Legal advice need not be incorrect or negligent to be inadequate, appeal court rules



Court of Session Inner House
Court of Session Inner House

A Scottish lawyer who was ordered to pay compensation to clients after he was found to have provided an “inadequate professional service” in relation to the advice he gave following their purchase of a house has had an appeal against the complaints body’s finding refused.

Judges in the Inner House of the Court of Session ruled that it was “open” to the Scottish Legal Complaints Commission (SLCC) to conclude that the solicitor Walter Sneddon had not provided an adequate service after he changed his advice to his clients.

Lady Smith, Lord Bracadale and Lord Philip heard that missives for the sale to the clients of the house in Falkirk were concluded on 16 December 2011.

The price was £370,000 and entry was to take place on 20 January 2012, but sometime during the first half of January 2012 the roof of the house suffered storm damage.

By letter dated 16 January 2012, the appellant wrote to the seller’s solicitors, and an agreement was reached whereby the buyers were to retain £1,000 from the purchase price until the roof repairs were completed, at which point the funds would be released.

But after the clients had taken entry, it became apparent that no repairs had been carried out to the roof.

On 1 February the appellant wrote to the seller’s solicitors to state that if the work was not completed by 5 February then his clients would instruct their own tradesmen to carry out the necessary repairs and use the retention of £1,000 to cover the costs, but the seller’s solicitors responded by saying that his client was looking into whether the work had in fact been carried out and that they did not consent to the retention of the monies.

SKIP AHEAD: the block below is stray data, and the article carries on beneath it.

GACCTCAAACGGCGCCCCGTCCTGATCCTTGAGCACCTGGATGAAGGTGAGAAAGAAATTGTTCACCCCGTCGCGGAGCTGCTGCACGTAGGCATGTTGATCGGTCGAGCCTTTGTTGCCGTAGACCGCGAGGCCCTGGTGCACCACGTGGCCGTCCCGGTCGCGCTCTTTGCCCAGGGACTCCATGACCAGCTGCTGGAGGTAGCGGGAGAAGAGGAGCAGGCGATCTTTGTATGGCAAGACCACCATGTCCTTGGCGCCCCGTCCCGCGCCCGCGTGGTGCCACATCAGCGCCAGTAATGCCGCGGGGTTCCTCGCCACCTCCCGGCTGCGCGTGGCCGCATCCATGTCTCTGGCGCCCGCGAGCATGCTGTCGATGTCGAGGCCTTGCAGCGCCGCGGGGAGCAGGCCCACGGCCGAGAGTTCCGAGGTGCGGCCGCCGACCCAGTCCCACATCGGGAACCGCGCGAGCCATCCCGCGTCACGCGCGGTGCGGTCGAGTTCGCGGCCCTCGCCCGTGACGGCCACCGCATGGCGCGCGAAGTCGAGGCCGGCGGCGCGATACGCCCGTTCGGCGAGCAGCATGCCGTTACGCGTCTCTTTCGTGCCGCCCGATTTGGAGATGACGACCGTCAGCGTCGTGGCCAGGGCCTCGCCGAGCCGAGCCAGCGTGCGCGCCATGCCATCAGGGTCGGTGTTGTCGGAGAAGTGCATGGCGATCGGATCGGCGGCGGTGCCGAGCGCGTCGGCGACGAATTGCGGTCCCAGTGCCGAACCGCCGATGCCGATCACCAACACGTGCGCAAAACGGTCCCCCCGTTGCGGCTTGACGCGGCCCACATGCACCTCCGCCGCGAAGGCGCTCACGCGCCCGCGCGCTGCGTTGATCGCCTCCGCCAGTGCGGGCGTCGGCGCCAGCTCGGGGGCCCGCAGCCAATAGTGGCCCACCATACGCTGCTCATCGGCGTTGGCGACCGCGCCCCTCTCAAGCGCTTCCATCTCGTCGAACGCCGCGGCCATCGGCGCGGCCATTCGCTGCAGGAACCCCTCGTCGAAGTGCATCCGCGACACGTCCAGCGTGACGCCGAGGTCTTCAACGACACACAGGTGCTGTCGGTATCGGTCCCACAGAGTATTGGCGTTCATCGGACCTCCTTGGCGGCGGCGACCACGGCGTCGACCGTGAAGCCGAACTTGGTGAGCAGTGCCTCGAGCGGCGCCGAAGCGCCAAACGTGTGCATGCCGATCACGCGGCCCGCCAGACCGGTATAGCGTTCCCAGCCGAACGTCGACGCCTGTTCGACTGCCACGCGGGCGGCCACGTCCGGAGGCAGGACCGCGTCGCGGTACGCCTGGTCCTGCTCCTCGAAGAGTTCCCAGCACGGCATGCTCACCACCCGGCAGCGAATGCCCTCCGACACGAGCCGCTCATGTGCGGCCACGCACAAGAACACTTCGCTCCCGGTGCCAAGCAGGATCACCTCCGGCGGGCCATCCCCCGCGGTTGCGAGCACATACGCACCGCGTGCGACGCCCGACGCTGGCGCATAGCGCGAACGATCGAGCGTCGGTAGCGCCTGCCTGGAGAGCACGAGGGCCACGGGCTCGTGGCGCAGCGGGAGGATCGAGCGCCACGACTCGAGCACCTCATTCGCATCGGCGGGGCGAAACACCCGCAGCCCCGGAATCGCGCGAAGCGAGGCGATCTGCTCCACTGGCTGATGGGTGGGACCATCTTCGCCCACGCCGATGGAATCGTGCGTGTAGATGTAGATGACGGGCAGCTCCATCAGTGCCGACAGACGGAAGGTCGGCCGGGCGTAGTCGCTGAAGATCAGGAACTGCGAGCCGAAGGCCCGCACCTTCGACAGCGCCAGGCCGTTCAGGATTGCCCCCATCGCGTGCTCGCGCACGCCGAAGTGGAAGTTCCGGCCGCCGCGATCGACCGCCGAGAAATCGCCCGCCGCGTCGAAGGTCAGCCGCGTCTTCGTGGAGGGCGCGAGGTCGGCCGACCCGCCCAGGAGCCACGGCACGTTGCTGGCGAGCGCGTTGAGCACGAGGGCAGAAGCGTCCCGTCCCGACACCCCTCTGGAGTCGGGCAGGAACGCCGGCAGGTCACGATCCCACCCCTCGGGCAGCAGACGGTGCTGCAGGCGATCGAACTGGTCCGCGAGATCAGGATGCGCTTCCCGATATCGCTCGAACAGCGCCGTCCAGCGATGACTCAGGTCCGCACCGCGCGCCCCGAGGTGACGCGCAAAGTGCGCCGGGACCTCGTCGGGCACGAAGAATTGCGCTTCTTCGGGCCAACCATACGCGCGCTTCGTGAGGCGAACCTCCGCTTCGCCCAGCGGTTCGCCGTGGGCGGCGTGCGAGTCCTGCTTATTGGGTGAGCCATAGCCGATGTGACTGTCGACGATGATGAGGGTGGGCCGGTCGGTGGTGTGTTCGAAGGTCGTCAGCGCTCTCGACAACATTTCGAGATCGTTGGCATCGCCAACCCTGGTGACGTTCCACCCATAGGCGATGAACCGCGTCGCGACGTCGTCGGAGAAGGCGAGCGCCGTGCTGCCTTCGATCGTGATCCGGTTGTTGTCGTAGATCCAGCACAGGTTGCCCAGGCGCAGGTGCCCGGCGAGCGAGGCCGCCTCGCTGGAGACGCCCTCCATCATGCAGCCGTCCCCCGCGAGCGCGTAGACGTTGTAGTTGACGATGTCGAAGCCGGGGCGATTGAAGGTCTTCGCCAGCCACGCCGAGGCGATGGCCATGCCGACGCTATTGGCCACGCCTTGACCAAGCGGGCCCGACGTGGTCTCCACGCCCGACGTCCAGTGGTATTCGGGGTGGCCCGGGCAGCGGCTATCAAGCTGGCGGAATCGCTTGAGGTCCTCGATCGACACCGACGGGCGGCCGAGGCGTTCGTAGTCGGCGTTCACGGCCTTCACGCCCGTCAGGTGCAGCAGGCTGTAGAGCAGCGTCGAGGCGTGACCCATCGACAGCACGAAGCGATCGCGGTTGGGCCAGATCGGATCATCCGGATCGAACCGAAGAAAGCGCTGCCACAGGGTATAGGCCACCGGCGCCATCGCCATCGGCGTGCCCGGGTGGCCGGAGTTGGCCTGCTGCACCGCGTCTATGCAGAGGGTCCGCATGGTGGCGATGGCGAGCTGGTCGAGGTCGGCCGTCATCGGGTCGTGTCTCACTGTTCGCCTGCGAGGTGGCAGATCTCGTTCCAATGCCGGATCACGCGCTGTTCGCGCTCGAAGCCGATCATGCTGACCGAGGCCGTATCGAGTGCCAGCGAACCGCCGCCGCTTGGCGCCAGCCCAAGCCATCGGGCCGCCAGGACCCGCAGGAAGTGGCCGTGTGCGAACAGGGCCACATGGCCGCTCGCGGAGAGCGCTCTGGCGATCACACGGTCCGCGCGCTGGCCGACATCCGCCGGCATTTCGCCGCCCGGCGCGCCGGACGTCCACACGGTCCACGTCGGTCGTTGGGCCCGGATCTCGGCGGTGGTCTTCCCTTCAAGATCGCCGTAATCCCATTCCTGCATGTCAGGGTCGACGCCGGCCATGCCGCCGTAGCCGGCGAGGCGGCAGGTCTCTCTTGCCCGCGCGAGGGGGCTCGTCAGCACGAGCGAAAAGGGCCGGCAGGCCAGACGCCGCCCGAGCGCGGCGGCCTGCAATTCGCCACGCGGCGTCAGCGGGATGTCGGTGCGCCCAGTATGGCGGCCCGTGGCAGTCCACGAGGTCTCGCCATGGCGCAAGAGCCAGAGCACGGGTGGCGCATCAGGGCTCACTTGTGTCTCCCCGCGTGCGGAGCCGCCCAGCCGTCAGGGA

The ensuing correspondence between the solicitors indicated that, whatever the true position, the appellant continued to believe that no roof repair had been carried out at the instance of the sellers at all and he continued to press them, through their solicitors, to do the repairs.

On 27 March, the appellant advised the clients that they could instruct their own contractors to carry out the roof repairs and use the retention monies to pay for those works and on 28 March, he wrote to the sellers’ solicitors stating that the roof repairs had not been carried out and that his clients were arranging for the work to be undertaken by their own tradesmen with the £1,000 retention to be applied towards the costs.

But by letter dated 2 April, the sellers’ solicitor advised that the roof repairs had been carried out, reiterated that they did not accept that the retention money could be applied to the cost of any repairs instructed by the purchasers and warned that, if the first appellant uplifted the £1,000 without their consent, they would report him to the Law Society of Scotland.

The following day, the first appellant retracted his earlier advice to his clients and told them they could not in fact use the retention money to pay for any roof repairs instructed by them.

The clients then complained to the respondents that the appellant changed his advice, having initially told them that they would be able to use the retention money to instruct their own repairs but a week later he told them that they could not do so.

The SLCC concluded that what mattered was the cause of that complaint and it was that the solicitor failed to ensure that the terms of the retention were adequate.